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dc.contributor.authorCronin, Neilen_US
dc.contributor.authorCarty, Chrisen_US
dc.contributor.authorBarrett, Roden_US
dc.date.accessioned2017-05-03T13:05:34Z
dc.date.available2017-05-03T13:05:34Z
dc.date.issued2011en_US
dc.date.modified2011-10-07T04:29:47Z
dc.identifier.issn19326203en_US
dc.identifier.doi10.1371/journal.pone.0023917en_AU
dc.identifier.urihttp://hdl.handle.net/10072/41206
dc.description.abstractDuring human running, short latency stretch reflexes (SLRs) are elicited in the triceps surae muscles, but the function of these responses is still a matter of controversy. As the SLR is primarily mediated by Ia afferent nerve fibres, various methods have been used to examine SLR function by selectively blocking the Ia pathway in seated, standing and walking paradigms, but stretch reflex function has not been examined in detail during running. The purpose of this study was to examine triceps surae SLR function at different running speeds using Achilles tendon vibration to modify SLR size. Ten healthy participants ran on an instrumented treadmill at speeds between 7 and 15 km/h under 2 Achilles tendon vibration conditions: no vibration and 90 Hz vibration. Surface EMG from the triceps surae and tibialis anterior muscles, and 3D lower limb kinematics and ground reaction forces were simultaneously collected. In response to vibration, the SLR was depressed in the triceps surae muscles at all speeds. This coincided with short-lasting yielding at the ankle joint at speeds between 7 and 12 km/h, suggesting that the SLR contributes to muscle stiffness regulation by minimising ankle yielding during the early contact phase of running. Furthermore, at the fastest speed of 15 km/h, the SLR was still depressed by vibration in all muscles but yielding was no longer evident. This finding suggests that the SLR has greater functional importance at slow to intermediate running speeds than at faster speeds.en_US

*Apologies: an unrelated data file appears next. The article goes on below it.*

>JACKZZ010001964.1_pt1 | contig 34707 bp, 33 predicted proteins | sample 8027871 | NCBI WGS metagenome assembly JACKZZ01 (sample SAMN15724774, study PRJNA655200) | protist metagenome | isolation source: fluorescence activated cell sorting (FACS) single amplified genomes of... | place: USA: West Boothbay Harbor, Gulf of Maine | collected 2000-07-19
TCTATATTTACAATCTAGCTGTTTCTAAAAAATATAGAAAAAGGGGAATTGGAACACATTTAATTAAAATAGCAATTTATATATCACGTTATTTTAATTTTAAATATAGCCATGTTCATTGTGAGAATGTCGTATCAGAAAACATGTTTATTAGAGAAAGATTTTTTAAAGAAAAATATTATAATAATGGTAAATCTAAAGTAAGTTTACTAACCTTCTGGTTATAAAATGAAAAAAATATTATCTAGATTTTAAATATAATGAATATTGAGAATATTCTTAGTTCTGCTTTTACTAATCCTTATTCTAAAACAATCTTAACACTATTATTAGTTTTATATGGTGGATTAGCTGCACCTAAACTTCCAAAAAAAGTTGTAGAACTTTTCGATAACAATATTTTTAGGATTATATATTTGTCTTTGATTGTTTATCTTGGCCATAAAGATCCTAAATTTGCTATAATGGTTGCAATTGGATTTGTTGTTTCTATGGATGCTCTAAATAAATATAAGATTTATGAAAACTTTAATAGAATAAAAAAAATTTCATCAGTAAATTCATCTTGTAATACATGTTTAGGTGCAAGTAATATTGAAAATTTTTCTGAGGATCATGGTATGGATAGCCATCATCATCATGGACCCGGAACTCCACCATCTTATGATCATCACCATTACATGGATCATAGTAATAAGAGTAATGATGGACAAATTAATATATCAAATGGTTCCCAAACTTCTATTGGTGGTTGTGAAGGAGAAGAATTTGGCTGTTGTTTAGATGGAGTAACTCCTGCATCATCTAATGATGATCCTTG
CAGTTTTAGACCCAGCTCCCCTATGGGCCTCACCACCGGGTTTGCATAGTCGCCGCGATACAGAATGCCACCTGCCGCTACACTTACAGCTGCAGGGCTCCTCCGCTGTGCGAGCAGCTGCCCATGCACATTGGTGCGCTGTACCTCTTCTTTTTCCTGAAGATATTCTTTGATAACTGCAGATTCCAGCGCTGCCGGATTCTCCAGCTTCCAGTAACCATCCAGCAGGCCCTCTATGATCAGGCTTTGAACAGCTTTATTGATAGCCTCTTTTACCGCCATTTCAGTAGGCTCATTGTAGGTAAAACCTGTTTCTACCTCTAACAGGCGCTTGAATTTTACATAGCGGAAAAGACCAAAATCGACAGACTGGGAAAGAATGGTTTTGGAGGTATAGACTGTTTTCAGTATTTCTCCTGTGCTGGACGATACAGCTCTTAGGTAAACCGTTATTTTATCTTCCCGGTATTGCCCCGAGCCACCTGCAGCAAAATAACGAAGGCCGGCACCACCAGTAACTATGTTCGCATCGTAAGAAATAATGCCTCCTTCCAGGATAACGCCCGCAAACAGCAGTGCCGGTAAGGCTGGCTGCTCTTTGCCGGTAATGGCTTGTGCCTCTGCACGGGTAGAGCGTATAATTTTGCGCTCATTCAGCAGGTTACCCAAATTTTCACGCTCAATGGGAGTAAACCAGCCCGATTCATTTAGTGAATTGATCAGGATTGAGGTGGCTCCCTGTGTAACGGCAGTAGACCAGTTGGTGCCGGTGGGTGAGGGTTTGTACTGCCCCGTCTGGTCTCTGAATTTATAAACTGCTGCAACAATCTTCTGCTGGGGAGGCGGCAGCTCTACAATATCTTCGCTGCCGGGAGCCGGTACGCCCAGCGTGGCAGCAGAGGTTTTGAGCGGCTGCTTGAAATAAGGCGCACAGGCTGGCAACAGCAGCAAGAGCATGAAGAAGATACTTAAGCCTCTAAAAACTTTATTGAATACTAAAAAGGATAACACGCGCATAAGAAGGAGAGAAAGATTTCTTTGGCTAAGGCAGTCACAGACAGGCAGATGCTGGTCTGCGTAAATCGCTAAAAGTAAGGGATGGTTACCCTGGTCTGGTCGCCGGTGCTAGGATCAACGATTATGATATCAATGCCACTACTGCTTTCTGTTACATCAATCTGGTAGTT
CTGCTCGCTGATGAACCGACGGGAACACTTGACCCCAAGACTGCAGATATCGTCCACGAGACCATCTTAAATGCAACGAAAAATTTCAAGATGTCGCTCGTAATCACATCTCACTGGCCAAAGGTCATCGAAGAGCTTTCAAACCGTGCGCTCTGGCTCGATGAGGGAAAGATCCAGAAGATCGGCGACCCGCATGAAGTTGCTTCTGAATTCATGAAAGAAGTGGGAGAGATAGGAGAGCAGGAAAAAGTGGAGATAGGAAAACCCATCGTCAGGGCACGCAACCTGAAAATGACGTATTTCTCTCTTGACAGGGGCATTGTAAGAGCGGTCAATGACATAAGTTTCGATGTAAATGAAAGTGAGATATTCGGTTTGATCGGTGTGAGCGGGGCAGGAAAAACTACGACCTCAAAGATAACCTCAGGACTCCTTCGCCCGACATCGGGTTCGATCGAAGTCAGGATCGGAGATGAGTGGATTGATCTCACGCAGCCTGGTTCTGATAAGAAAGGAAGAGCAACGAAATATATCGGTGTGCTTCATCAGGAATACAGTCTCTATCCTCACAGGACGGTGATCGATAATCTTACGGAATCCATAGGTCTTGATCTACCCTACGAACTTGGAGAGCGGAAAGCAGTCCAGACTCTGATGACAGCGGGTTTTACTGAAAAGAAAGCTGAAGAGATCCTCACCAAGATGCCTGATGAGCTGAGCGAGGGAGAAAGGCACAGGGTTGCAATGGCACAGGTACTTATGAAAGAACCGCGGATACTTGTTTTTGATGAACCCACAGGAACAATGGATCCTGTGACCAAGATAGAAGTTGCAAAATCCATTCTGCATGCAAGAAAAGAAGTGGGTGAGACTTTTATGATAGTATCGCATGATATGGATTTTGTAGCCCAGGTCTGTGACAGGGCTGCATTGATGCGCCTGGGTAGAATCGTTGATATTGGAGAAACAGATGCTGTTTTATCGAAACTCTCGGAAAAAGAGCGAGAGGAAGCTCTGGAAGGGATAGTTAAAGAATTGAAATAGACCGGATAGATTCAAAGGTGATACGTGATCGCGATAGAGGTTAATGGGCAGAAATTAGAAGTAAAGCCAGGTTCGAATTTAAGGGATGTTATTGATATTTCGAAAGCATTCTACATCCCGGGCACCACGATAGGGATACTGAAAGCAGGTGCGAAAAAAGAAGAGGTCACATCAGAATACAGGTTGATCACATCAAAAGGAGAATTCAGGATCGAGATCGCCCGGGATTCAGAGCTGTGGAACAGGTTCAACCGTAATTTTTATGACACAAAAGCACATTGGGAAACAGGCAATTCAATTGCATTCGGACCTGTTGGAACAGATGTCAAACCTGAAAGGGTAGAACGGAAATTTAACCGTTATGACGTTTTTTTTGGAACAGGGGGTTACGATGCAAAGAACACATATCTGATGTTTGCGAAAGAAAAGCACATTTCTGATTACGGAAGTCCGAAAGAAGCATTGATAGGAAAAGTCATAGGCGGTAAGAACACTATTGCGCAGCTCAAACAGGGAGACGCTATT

dc.description.peerreviewedYesen_US
dc.description.publicationstatusYesen_AU
dc.languageEnglishen_US
dc.language.isoen_AU
dc.publisherPublic Library of Scienceen_US
dc.publisher.placeUnited Statesen_US
dc.relation.ispartofstudentpublicationNen_AU
dc.relation.ispartofpagefrome23917-1en_US
dc.relation.ispartofpagetoe23917-6en_US
dc.relation.ispartofissue8en_US
dc.relation.ispartofjournalPloS Oneen_US
dc.relation.ispartofvolume6en_US
dc.rights.retentionYen_AU
dc.subject.fieldofresearchBiomechanicsen_US
dc.subject.fieldofresearchcode110601en_US
dc.titleTriceps Surae Short Latency Stretch Reflexes Contribute to Ankle Stiffness Regulation during Human Runningen_US
dc.typeJournal articleen_US
dc.type.descriptionC1 - Peer Reviewed (HERDC)en_US
dc.type.codeC - Journal Articlesen_US
gro.facultyGriffith Health, School of Allied Health Sciencesen_US
gro.date.issued2011
gro.hasfulltextNo Full Text


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